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Sirius Minerals confident of York Potash Project's success
A POTASH firm says it will need extra cash to fund a delayed £1.5bn development.
Sirius Minerals wants to mine polyhalite, a form of the fertiliser potash, under the North York Moors National Park, near Whitby.
However, bosses have now revealed they require additional funding to maintain work but say money is available for the project, which they believe could create 1,000 jobs.
The Northern Echo understands Sirius still has reserves remaining from a £25m New York-based private investment, and it previously confirmed agreements to send millions of tonnes of polyhalite to companies in China, Latin America and Africa if the mine is approved.
The cash announcement came as Sirius revealed losses of £6.3m for the six months to September 30, though it did reveal access to £13m to continue its planning work and polyhalite crop studies.
Earlier this year, the firm revealed its full-year results, which showed pre-tax losses of £14.6m in the year ending March 31, which were down from £63.1m last year.
The mine, known as the York Potash Project, stalled in July when bosses deferred submitting plans to the North York Moors National Park Authority to address environmental concerns.
Russell Scrimshaw, Sirius Minerals' chairman, said: “We have come a long way in a relatively short period and continue to make good progress.
“The group will require additional funding to achieve its objectives over the next 12 months, but the directors are confident this will be forthcoming.
“We have identified and defined the world’s largest and highest grade deposit of polyhalite, for which we have established a strong and growing global market, and are now working towards fulfilling a detailed checklist of approval issues.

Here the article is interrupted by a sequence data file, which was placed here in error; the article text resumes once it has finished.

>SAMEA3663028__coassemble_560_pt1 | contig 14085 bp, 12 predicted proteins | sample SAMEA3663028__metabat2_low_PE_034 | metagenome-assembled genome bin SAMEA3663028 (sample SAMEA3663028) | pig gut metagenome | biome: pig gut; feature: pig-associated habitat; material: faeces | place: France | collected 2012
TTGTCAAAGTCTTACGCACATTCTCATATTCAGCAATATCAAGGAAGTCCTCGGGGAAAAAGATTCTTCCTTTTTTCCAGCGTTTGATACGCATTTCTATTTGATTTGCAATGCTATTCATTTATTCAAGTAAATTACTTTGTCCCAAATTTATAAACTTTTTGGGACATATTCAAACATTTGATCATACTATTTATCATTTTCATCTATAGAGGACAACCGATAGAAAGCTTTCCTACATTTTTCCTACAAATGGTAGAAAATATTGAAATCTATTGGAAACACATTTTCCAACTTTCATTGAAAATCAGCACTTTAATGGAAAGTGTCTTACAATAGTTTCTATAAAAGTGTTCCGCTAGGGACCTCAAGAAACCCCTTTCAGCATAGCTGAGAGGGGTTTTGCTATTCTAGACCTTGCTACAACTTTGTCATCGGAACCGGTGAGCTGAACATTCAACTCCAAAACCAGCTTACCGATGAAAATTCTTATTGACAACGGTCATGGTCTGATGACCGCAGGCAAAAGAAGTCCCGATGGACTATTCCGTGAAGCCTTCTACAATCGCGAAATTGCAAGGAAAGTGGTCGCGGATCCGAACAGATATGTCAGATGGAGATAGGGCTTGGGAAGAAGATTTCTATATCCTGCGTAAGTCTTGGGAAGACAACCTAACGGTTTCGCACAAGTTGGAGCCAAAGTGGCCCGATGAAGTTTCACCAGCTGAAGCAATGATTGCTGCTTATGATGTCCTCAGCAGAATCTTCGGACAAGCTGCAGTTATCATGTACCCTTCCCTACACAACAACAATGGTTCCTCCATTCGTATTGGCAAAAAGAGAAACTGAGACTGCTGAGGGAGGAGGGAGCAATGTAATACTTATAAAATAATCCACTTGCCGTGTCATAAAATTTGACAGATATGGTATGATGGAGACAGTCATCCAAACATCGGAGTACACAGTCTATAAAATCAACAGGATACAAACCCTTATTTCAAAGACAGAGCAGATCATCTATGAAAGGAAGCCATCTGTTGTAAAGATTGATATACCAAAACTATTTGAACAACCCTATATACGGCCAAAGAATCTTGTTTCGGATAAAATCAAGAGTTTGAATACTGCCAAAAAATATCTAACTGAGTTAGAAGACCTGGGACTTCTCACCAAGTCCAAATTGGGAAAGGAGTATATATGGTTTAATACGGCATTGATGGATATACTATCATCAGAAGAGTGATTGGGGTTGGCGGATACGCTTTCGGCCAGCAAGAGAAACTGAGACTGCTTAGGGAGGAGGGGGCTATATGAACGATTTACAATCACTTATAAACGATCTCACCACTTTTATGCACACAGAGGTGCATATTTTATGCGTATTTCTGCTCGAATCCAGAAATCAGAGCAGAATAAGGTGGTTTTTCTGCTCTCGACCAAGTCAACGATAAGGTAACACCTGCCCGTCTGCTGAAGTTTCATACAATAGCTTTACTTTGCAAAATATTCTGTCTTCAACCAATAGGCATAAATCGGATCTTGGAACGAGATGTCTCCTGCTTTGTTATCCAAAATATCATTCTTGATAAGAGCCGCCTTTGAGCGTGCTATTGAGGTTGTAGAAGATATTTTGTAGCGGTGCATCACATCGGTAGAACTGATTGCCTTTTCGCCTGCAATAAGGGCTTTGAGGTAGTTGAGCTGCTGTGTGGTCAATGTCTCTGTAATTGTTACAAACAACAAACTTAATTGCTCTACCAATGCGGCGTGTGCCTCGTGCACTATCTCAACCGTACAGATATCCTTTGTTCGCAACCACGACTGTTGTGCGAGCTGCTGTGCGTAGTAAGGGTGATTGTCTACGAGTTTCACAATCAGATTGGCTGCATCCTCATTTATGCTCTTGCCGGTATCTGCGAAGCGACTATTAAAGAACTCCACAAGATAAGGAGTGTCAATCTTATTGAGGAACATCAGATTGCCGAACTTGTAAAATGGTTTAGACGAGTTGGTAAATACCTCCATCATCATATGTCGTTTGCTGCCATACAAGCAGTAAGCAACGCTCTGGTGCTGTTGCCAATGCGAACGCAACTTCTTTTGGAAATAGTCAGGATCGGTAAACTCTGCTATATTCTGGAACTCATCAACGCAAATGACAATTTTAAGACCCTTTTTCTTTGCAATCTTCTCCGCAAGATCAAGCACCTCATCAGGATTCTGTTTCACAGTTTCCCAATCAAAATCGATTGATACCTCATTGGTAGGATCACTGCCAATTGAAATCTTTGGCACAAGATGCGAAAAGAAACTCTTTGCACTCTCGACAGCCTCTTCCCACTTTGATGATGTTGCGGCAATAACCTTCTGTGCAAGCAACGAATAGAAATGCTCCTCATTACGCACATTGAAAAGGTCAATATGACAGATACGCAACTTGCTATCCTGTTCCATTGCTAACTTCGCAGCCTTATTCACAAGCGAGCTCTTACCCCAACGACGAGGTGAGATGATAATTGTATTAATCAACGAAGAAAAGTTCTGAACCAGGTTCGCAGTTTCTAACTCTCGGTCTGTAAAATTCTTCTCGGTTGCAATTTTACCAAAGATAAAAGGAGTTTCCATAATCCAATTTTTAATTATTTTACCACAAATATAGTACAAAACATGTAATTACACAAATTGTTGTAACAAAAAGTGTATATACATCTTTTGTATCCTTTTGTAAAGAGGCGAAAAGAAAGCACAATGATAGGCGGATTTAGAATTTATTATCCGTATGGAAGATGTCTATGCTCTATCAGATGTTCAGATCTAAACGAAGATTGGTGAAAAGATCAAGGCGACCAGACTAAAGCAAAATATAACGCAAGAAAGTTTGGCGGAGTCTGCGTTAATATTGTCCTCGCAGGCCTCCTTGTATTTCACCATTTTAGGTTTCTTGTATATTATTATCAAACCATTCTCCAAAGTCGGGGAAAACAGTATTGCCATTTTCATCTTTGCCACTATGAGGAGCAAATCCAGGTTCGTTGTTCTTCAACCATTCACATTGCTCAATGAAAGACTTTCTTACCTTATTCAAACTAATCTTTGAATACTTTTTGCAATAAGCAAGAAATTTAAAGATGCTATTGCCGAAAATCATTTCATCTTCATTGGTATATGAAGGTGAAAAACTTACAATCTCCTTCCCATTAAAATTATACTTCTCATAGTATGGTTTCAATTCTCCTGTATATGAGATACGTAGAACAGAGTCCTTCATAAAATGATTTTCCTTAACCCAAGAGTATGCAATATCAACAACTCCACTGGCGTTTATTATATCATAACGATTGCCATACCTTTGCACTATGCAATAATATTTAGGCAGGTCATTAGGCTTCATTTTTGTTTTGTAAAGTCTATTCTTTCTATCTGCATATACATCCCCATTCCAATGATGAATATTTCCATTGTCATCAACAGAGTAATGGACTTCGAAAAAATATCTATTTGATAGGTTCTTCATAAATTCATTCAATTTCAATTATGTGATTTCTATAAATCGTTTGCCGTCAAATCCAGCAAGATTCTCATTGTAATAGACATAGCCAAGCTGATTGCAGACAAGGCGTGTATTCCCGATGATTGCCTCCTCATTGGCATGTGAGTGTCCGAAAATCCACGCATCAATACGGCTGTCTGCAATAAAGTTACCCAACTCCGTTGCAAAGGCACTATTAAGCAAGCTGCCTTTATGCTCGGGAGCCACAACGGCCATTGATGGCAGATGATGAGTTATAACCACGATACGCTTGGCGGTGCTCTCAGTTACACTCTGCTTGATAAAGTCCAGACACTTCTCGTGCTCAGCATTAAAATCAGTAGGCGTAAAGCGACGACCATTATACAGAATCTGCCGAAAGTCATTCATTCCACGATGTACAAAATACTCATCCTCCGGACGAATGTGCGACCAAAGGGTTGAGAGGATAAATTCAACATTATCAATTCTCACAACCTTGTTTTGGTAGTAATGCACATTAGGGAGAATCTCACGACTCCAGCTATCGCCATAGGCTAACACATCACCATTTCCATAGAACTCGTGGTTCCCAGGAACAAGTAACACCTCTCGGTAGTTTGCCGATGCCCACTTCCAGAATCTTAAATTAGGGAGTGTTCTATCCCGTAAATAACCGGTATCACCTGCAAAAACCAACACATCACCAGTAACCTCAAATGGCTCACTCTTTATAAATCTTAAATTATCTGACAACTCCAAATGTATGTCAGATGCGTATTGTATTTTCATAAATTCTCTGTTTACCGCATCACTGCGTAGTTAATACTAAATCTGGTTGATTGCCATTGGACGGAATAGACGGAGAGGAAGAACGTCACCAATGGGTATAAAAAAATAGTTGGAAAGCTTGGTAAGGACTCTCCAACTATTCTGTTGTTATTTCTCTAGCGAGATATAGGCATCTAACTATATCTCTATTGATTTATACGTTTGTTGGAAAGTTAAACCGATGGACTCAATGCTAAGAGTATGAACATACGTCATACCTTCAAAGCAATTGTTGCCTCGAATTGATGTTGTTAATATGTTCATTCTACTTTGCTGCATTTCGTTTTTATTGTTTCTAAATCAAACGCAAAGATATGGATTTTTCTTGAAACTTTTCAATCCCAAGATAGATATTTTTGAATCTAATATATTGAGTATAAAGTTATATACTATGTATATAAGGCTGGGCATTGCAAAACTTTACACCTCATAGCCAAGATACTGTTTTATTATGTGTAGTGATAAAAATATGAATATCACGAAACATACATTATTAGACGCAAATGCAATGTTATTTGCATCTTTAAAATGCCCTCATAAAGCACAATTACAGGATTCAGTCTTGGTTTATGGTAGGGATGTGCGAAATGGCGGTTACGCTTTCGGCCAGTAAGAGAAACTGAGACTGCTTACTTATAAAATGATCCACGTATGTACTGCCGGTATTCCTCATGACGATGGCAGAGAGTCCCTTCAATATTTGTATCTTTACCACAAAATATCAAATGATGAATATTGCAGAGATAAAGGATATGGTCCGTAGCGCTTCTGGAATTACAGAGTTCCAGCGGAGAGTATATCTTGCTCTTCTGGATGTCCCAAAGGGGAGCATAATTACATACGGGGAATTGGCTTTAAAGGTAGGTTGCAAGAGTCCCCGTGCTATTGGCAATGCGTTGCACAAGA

“Once that is addressed, it can provide so many jobs and benefits to the region and the UK.”
Mr Scrimshaw said the company was confident the mine would go ahead and believed there was a strong fertiliser market, backed up by its participation in the Government's Chinese trade mission.
He said: “Our frustration at having to request a delay to the planning application has been detailed extensively.
“We now have a process in place where the environmental studies for all key parts of the project will be available at the same time, leaving little doubt that there are no environmental concerns that can't be avoided or mitigated to a satisfactory level.
“There has been recent turbulence in the potash markets caused by the dispute between potash companies in Russia and Belarus.
“However, our view on the world potash market remains that our polyhalite has a significant role to play in the world fertiliser markets.”
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